One source claims that in 1960, Harry Hunt, owner of the Hunt Brothers Circus, posted a reward of $100,000 for the capture of the Jersey Devil knowing full well that he stood to make ten times that by displaying to the public. He wasn’t successful.
Although both the sightings and their intensity lessened, they still continued and one in particular stands out for its viciousness.
“In 1966, a farm was raided and 31 ducks, 3 geese, 4 cats, and 2 dogs were killed. One of the dogs was a large German Shepard which had its throat ripped out.” (Dave Juliano – The Shadow Lands)
Any yet, with all the advances in modern technology, two key issues remain. Firstly, sightings of the New Jersey creature continue even to this day and secondly, no hard evidence of its existence has ever been found.
In recent years, as increasingly professional news media are wary of running what the industry identify as sensationalist stories, it has become assumed that the New Jersey Devil is only occasionally seen or experienced. This may not be the case at all. With regard to sightings, The “Devil Hunters” Website lists more than 70 possible incidents since the year 2000 and these continue to occur.
The truth about the Jersey Devil
There have been many theories, often ridiculous, put forward about the “truth” behind the legend. These range from the existence of a dragon or prehistoric pterodactyl to the genetic hybrid of a horse and a human.
However, two theories stand out as possible. In the first the Creature is actually a Sandhill Crane, a bird that stands about 40 – 48 inches tall with a wingspan of six to seven feet. This animal is believed to have once been indigenous to New Jersey but is now rarely, if ever, seen in the area. In particular, the Crane emits a loud shriek as, according to reports, so does the New Jersey Devil.
Could human imagination transform this bird into a monster? We believe that it could. In 1984 one member of our team was exploring a wild and remote gorge (Tonquani) in South Africa and decided to camp at the bottom of a 400ft gash in the rock. During the night there was a huge and frightening disturbance in the ferns that carpeted the rocky walls and an inhuman coughing was heard.
The guys pressed themselves to the gorge walls behind the campfire and spent most of the night pointing their handguns, two Colt 45’s and a Ruger 357 magnum to be precise, at the ferns. At the time all were convinced that some supernatural beast (possibly a Raka) was lurking just beyond their vision. (Handguns were legal at the time). In the morning they discovered two bodies – a large male baboon and a leopard that had fought to the death. No monsters!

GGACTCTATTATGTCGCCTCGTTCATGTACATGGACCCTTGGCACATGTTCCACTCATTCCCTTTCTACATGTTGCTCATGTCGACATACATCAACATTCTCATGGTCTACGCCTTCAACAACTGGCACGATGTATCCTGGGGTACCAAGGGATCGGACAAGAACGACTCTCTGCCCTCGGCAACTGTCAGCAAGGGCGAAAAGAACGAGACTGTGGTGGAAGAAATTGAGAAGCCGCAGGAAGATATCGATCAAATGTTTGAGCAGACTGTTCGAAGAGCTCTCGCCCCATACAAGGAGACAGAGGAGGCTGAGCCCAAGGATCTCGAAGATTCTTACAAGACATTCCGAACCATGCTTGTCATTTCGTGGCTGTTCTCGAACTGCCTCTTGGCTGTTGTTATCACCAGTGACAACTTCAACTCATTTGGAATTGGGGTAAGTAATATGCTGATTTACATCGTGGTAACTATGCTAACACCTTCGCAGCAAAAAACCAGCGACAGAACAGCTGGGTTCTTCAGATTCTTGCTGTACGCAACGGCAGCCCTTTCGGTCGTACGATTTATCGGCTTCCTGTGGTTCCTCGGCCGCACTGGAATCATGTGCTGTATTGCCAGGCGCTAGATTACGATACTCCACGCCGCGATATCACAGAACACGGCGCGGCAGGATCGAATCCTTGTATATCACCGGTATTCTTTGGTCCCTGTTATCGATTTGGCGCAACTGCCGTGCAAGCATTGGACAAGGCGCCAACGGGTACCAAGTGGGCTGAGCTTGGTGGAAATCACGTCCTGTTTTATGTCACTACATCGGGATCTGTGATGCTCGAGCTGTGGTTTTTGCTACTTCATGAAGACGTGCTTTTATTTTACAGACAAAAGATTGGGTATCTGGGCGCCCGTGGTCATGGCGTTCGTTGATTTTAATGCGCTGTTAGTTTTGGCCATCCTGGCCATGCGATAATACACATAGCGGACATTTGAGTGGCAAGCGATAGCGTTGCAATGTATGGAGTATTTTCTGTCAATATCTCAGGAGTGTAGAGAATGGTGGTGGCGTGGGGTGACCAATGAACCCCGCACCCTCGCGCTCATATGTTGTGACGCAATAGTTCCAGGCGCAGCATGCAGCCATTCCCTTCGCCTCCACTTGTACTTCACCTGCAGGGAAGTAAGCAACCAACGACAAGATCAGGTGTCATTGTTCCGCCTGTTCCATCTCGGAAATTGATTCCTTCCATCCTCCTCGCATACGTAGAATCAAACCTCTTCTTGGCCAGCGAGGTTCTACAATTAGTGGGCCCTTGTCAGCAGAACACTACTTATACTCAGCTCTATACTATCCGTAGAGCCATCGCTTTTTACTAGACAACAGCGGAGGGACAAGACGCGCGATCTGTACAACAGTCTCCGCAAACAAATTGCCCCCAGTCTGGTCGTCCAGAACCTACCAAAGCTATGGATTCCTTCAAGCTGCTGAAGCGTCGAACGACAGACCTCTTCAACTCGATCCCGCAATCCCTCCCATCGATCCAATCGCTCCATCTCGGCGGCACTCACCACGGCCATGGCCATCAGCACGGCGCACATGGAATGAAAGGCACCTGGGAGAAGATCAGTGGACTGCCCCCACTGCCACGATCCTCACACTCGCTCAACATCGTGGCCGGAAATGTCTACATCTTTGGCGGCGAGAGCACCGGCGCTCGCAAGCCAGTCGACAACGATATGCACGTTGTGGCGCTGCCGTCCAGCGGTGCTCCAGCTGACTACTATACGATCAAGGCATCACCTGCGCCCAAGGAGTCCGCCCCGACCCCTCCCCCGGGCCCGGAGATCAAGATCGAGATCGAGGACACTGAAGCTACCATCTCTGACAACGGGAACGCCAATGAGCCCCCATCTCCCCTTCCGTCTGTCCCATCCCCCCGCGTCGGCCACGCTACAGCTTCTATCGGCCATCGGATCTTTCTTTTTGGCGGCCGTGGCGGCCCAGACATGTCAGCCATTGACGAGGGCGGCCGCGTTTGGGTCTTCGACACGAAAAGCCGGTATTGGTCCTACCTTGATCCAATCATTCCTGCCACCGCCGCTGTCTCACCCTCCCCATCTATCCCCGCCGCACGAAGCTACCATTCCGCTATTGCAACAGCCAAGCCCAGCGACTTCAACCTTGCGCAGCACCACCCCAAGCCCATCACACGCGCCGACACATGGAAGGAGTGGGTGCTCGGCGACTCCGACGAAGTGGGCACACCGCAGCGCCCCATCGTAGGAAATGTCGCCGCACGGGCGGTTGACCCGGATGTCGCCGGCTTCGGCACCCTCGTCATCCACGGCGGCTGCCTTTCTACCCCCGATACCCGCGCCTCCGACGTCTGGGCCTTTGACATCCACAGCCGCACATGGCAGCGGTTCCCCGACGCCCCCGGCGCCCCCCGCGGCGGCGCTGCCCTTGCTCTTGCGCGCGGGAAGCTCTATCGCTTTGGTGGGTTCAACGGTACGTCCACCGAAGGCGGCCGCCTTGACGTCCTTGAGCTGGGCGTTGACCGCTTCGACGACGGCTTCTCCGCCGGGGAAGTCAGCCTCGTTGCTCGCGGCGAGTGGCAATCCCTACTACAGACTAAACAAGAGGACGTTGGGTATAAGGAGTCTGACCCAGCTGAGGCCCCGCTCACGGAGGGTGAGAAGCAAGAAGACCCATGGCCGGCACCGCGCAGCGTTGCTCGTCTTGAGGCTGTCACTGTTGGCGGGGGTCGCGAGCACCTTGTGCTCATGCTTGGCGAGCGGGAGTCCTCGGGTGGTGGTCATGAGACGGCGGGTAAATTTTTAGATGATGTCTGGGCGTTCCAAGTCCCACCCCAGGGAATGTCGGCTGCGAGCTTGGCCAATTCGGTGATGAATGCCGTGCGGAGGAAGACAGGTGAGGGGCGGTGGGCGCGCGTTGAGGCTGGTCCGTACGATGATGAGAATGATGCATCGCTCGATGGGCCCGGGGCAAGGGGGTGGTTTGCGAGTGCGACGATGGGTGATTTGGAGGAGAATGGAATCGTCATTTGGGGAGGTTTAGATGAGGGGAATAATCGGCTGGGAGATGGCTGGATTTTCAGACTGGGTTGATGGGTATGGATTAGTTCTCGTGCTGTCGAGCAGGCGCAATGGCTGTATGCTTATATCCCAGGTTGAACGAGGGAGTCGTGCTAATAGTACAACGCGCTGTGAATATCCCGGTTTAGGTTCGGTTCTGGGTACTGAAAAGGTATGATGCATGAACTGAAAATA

The second, and perhaps most likely explanation, is one that needs more understanding about the time period in which the legend od the New Jersey Devil originates. 1735 was a time of great superstition. Witch trials had been common and babies that were born deformed were often seen to be the work or even offspring of the Devil. The infamous Salem witch trials (1692) had taken place only forty years earlier and Salem, in Massachusetts is not that far from New Jersey.
At the time there were essentially two groups of people living in the area. These were townsfolk and woodsmen. Interbreeding was more common than sanitised history books would have people believe and mutations were not uncommon. Contrary to popular myth, many of these children were not destroyed at birth but achieved adulthood and lived reclusive lives in the woods away from the condemning eyes of the more puritanical townsfolk. Feral and desperate, they would raid the farms and lands of their wealthy neighbours – and so fears and stories are born.
Still, neither theory explains why the legend of a Jersey Devil is so persistent in this particular region. Perhaps because the media gave it a lable in New Jersey and didn’t elsewhere or perhaps because there really is something inexplicable out there in the Pine Barrens we may never know. Still, the sightings and incidents continue. This story of the New Jersey Devil isn’t finished yet.